The season for apple harvest has arrived, bringing with it the possibility of late season fruit rots (summer rots). While fruit rots have a variety of causes, the most common fungal fruit rot of apple in Kentucky is bitter rot. This disease results in rotten, inedible fruit. Fungicides are available for management; however, sanitation is critical for disease prevention. Ongoing research at the University of Kentucky is providing new insights and understanding of the pathogens that cause bitter rot.
Bitter Rot Facts
- Symptoms include small, slightly sunken lesions that eventually develop a bull’s-eye pattern (Figure 1). Cutting into infected fruit reveals an internal rot with a V-shaped pattern (Figure 2).
- Symptoms may not appear immediately after infection and may take several months to become visible.
- Initial infection begins as early as bloom and may continue through harvest.
- The pathogen overwinters in fallen fruit, dried fruit (mummies), and in crevices in bark and dead wood.
- Caused by multiple species of the fungus Colletotrichum.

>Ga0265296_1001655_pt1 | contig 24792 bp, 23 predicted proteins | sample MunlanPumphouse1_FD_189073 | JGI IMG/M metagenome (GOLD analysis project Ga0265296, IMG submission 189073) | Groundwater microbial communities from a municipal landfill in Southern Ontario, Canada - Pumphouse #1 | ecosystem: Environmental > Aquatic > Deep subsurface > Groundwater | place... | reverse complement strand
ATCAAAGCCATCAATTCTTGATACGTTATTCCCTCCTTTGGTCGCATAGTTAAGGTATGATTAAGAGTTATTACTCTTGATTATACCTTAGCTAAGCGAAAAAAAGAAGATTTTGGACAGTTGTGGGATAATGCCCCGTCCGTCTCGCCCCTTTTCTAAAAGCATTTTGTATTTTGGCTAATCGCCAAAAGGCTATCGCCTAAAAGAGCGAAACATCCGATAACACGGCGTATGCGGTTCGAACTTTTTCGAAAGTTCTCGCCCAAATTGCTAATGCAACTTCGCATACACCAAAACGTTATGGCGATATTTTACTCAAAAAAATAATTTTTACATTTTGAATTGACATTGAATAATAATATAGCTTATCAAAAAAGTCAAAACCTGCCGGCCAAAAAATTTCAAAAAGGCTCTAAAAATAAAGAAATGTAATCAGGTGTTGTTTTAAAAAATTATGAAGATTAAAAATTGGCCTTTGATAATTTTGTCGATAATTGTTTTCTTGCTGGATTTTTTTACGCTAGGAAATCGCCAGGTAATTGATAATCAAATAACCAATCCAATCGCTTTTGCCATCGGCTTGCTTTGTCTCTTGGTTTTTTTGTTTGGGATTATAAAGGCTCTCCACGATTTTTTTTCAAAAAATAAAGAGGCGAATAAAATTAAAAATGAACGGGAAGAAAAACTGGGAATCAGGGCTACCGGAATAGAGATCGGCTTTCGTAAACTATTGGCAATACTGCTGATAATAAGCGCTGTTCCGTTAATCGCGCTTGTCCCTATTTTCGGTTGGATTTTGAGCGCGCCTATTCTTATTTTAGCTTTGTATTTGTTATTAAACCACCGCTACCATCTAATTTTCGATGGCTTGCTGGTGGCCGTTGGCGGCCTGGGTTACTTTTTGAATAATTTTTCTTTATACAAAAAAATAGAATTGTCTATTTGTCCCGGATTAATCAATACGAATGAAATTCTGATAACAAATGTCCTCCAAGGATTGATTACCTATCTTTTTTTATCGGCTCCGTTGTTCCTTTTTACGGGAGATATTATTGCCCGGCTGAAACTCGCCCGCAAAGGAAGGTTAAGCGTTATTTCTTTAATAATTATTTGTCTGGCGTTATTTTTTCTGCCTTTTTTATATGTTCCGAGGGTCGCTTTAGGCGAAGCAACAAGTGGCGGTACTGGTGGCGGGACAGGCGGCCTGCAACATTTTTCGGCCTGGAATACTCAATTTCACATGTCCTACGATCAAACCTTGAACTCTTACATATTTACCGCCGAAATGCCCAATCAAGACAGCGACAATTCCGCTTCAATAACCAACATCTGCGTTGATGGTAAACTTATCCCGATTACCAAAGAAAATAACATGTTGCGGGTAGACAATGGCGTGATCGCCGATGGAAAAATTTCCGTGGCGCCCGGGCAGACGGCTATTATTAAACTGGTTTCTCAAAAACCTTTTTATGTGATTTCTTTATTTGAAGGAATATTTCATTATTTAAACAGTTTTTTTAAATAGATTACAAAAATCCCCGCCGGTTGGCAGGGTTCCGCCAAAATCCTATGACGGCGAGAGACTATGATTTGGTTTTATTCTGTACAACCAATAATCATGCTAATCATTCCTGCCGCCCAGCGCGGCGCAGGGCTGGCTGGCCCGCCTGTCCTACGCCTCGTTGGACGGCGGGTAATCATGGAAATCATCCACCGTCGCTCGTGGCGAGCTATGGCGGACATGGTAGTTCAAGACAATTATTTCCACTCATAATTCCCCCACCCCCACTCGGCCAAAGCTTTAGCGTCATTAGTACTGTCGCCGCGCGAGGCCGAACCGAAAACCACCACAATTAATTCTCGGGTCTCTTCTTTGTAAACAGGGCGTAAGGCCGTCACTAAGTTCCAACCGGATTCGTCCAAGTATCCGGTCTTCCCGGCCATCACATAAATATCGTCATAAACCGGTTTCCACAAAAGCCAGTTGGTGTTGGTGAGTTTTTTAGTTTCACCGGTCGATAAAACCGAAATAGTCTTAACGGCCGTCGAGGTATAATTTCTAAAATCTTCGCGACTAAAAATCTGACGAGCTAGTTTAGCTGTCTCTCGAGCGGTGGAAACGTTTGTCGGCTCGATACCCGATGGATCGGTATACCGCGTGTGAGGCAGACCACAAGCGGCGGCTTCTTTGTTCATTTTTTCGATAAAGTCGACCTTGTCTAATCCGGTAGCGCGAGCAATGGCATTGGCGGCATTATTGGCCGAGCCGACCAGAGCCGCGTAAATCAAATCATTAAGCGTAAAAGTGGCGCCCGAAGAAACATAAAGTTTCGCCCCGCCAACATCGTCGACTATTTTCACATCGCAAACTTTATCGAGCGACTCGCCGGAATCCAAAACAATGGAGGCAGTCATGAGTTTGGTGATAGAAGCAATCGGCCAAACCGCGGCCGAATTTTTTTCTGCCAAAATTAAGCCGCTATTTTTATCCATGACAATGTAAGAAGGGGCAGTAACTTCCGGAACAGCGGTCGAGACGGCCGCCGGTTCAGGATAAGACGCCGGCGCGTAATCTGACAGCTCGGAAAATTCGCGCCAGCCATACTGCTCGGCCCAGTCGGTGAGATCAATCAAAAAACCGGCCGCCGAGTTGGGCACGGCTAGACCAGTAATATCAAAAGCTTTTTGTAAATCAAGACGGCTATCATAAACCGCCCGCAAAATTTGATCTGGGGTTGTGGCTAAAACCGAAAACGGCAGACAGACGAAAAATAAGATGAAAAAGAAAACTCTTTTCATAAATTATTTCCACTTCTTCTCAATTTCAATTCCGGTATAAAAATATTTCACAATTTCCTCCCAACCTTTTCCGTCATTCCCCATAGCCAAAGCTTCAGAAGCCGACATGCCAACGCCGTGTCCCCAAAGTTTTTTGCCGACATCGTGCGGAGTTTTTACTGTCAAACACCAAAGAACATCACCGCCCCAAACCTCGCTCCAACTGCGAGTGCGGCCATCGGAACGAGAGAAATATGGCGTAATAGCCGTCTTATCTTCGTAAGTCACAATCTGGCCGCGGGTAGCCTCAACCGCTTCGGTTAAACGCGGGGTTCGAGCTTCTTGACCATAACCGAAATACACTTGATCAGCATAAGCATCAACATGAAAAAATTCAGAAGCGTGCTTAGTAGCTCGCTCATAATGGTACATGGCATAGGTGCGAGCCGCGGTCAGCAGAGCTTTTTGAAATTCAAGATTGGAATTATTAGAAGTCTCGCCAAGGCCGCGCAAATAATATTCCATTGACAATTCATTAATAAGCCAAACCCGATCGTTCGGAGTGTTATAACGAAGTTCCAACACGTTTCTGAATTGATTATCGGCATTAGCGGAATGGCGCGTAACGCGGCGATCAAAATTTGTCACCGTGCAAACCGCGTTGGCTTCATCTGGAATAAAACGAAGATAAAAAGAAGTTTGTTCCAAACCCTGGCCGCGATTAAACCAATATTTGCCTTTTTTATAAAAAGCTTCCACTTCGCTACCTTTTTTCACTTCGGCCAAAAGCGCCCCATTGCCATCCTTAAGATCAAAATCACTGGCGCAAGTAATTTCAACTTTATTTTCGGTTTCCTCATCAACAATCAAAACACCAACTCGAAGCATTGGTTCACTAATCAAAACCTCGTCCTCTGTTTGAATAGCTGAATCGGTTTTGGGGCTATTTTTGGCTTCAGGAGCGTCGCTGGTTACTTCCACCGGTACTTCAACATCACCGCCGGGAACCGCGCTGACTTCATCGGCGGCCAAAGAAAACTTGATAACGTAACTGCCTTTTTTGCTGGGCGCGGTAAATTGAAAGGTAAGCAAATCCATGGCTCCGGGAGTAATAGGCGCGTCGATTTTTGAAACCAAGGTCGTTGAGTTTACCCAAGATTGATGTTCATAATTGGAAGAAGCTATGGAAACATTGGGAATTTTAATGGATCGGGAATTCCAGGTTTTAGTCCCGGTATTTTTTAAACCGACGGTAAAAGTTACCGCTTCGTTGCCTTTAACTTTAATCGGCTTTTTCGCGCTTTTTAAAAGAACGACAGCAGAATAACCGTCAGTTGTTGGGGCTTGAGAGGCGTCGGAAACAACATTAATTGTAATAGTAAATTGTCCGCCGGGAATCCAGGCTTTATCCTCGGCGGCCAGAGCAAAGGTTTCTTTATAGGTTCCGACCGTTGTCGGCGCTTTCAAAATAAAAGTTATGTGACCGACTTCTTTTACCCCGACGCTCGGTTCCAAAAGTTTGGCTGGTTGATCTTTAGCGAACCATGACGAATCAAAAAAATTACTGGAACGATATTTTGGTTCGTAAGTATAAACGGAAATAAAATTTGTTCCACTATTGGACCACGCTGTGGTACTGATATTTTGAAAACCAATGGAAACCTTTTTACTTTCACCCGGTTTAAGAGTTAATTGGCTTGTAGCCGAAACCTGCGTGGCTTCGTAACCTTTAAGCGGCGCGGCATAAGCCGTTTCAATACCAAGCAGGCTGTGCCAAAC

- Remove and discard diseased fruit immediately.
- At the end of the season, remove fruit from the ground, as well as cankers and dead wood that could harbor fungi.
- Plant cultivars that are less susceptible to bitter rot, including Rome Beauty, Winesap, and Red or Yellow Delicious.
- Homeowners can apply fungicides that contain captan or mancozeb beginning soon after petal fall and continuing every 10 to 14 days until harvest. Always follow label directions when utilizing fungicides.
- Five species of Colletotrichum have been documented as causal agents of bitter rot in Kentucky.
- More than one species has been documented within the same orchard and within a single tree.
- Aggressiveness and fungicide sensitivity varies across species.
- Continued research is needed to provide growers with more targeted management recommendations.
- Samples of bitter rot are needed to continue with this research. Please contact Dr. Nicole Ward Gauthier (email@example.com) for more information.
- Apple Fruit Diseases Appearing at Harvest (PPFS-FR-T-02)
- Fruit, Orchard, and Vineyard Sanitation (PPFS-GEN-05)
- Simplified Backyard Apple Spray Guides (PPFS-FR-T-18)
- Effectiveness of Fungicides for Management of Apple Diseases (PPFS-FR-T-15)
- Midwest Commercial Tree Fruit Spray Guide (ID-92)
- Characterization of Colletotrichum species causing bitter rot of apples in Kentucky orchards (M.S. Thesis by Misbakhul Munir)
By Kimberly Leonberger, Extension Associate, and Nicole Ward Gauthier, Extension Plant Pathologist